On August 20, the Rensselaer Hybrid Racing Team held their NRB event. Any RPI student is welcome to join the club; whether a business or mechanical engineering major, there are plenty of opportunities to take part in designing, fabricating, and maybe even racing a compact race car. Funded mainly by the School of Engineering, the team has access to a lot of campus resources and tools. In addition, companies sponsor the team by donating various automotive components.
Thanks in part to the Navigating Rensselaer & Beyond program, a few incoming freshmen students were given opportunities to reassemble the team’s race car. From designing the skeletal frame structure, connecting sprockets and chains, to fastening the wheels to the axel, the incoming students got a hands-on experience of what it is like to put an entire race car together. Of course, the frame was already welded together and the current team members guided the new students through the process, but it is definitely a thrilling experience to work behind the scenes of what we see in real life.
The racing cars are built with a combination of steel beams and aluminum parts to balance stability, structural integrity, and weight. Prior to the manufacturing phase, the cars are designed using Computer-Aided Design software. Following a completed design, a finite element analysis is performed to optimize the structural design. Then comes the most exciting part: fabricating, assembling, and bringing to real life the imagination of several minds. The team manufactures a majority of the components on campus using available CNC machines (Computerized Numerically Controlled machines), water jet cutting devices, and a variety of other conventional machine tools. In certain applicable situations, three-dimensional printing is used. The team also utilizes a conventional motorcycle-class 2-cylinder combustion engine with a turbo-charger for additional horsepower and a standard, built-in bike transmission to power the car. Classified as a hybrid car, electric motors work in conjunction with the petroleum-powered internal combustion engine to achieve greater overall efficiency. Once put together, the mini race car can reach speeds up to forty miles per hour, according to a team member. And apparently, the Rensselaer team’s car accelerates faster than a Ferrari. To put the car to test, the team participates in an annual intercollegiate competition, where the design and performance are evaluated.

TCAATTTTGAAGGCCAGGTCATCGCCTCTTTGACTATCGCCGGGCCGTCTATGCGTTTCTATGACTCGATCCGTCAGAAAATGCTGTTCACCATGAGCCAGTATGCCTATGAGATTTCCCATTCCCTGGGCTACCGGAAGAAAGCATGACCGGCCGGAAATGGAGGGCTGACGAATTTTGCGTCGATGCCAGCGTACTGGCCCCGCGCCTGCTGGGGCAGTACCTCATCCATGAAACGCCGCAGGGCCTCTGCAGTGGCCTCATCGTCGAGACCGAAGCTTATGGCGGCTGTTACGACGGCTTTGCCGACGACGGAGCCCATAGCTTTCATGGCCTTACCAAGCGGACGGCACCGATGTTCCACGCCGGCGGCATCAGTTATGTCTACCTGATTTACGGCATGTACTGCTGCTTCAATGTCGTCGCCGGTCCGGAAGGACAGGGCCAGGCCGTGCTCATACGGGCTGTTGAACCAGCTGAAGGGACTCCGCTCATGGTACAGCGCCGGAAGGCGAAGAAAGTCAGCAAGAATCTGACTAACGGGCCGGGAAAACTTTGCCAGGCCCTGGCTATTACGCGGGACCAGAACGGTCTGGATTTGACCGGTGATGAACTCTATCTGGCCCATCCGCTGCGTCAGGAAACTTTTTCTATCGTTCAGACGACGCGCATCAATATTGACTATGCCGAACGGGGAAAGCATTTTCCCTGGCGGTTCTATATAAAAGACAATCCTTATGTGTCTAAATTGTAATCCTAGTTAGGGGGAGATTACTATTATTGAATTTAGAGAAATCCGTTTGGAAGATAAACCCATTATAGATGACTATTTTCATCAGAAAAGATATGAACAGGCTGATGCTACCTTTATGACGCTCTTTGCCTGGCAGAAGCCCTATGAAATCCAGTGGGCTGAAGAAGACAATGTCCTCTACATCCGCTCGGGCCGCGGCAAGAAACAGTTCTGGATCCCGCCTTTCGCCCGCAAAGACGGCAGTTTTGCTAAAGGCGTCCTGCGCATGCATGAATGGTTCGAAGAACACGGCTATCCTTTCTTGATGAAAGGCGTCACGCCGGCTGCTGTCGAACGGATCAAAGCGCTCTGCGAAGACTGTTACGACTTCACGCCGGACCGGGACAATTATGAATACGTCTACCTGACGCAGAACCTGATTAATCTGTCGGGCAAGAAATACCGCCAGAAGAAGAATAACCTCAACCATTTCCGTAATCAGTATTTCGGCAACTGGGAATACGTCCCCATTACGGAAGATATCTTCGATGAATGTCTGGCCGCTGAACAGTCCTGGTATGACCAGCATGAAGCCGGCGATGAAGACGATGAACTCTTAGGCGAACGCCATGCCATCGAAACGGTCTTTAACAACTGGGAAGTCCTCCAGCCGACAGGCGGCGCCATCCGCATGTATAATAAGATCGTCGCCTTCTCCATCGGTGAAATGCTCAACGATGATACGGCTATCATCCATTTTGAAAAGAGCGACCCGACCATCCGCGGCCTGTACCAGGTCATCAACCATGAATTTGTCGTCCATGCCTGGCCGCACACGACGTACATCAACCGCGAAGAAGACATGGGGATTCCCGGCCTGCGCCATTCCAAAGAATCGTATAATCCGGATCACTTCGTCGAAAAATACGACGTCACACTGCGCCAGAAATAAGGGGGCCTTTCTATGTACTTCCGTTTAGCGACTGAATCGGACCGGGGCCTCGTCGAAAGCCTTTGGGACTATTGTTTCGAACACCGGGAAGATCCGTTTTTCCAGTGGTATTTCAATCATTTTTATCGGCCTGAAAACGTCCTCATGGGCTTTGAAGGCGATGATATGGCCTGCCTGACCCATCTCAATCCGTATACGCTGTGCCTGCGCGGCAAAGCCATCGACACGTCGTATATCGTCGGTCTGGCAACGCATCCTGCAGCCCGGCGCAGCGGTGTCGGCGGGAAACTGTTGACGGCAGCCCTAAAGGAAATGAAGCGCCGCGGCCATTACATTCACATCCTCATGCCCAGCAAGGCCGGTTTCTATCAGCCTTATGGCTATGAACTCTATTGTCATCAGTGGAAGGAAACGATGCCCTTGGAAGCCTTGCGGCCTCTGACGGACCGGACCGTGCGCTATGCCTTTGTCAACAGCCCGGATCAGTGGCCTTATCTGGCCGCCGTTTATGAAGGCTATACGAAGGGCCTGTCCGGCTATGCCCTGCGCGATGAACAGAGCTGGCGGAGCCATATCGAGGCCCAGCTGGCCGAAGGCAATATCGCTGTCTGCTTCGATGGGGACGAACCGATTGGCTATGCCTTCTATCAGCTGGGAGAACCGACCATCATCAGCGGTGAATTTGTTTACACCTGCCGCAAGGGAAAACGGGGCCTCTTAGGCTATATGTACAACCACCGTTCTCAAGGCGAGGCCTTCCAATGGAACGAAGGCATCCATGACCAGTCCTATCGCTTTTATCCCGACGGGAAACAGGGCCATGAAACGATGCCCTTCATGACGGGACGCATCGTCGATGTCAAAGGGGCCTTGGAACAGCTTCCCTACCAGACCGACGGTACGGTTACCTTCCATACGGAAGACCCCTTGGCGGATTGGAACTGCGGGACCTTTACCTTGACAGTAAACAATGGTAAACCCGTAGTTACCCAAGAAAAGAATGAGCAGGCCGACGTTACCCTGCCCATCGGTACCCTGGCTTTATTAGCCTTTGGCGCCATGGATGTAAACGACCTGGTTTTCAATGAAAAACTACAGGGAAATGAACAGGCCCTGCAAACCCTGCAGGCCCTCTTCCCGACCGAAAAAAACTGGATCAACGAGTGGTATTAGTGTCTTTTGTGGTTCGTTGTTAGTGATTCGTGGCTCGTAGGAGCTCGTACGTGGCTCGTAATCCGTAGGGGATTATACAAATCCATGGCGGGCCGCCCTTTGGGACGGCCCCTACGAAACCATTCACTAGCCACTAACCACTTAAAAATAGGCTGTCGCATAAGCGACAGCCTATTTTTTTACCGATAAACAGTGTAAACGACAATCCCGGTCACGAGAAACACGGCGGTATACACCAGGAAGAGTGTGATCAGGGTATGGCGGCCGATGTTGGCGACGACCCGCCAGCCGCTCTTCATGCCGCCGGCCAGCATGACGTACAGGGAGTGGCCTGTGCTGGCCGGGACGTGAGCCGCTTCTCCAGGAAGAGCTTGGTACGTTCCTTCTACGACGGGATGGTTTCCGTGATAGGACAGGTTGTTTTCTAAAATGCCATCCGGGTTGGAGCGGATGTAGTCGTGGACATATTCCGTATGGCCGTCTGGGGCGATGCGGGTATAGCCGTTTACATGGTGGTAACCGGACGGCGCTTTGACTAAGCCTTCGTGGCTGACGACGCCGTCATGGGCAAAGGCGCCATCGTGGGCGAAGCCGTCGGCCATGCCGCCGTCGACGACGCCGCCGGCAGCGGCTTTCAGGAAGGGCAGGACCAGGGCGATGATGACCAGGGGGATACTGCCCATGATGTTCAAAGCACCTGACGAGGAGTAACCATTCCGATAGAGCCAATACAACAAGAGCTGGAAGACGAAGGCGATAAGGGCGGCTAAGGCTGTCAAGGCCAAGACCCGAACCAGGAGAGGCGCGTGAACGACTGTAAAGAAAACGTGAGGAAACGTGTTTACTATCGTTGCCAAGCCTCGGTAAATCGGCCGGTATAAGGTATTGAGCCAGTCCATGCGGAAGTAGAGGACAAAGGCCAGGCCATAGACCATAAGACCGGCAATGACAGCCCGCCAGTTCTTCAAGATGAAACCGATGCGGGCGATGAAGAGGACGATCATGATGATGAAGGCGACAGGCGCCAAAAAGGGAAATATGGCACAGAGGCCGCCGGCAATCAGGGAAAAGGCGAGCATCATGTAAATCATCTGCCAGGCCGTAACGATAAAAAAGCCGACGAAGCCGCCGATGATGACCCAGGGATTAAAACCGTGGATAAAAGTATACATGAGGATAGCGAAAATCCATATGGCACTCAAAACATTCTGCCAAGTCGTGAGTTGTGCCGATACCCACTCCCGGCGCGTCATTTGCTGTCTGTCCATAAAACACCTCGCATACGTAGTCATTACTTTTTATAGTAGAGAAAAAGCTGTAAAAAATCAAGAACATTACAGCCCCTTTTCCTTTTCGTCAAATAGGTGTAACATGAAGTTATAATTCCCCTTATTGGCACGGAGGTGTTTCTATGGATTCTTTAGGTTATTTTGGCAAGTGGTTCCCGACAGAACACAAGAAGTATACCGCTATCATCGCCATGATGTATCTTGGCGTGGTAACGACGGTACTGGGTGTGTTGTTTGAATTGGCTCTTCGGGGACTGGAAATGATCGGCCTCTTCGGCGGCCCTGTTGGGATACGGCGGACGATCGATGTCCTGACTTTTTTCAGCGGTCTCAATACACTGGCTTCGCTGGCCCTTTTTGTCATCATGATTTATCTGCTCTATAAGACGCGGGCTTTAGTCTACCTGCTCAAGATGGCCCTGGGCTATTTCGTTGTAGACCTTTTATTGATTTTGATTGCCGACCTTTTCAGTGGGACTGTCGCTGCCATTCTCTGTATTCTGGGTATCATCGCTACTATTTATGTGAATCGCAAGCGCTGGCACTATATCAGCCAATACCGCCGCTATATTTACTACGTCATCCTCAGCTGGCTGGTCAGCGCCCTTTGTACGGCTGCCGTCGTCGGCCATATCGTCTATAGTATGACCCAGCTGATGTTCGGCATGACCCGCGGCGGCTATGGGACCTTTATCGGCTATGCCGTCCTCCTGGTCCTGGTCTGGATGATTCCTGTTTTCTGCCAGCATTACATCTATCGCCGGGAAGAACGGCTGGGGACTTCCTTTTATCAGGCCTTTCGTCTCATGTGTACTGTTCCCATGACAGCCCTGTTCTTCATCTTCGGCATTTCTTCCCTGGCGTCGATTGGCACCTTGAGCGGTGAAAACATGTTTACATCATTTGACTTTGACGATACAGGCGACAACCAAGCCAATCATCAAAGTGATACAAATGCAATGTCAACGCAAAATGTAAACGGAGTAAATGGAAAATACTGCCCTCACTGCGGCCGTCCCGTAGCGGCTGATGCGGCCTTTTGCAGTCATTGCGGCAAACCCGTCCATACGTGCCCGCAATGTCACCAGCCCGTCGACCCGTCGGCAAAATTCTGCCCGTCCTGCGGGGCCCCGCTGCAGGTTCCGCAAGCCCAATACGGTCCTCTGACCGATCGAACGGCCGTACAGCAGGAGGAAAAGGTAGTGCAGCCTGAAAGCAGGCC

Based on a conversation with the club’s president Ben Peacock ‘16, participating in the hands-on design and fabrication process compliments the concepts learned in classes. The concepts and ideas learned from classes assist in developing better design and fabrication techniques, and the direct, real-life experience gained from participating in such projects reinforces concepts and brings fresh ideas to the classroom.
If you are interested in getting involved, please feel free to contact Peacock at email@example.com or on the club’s Facebook page.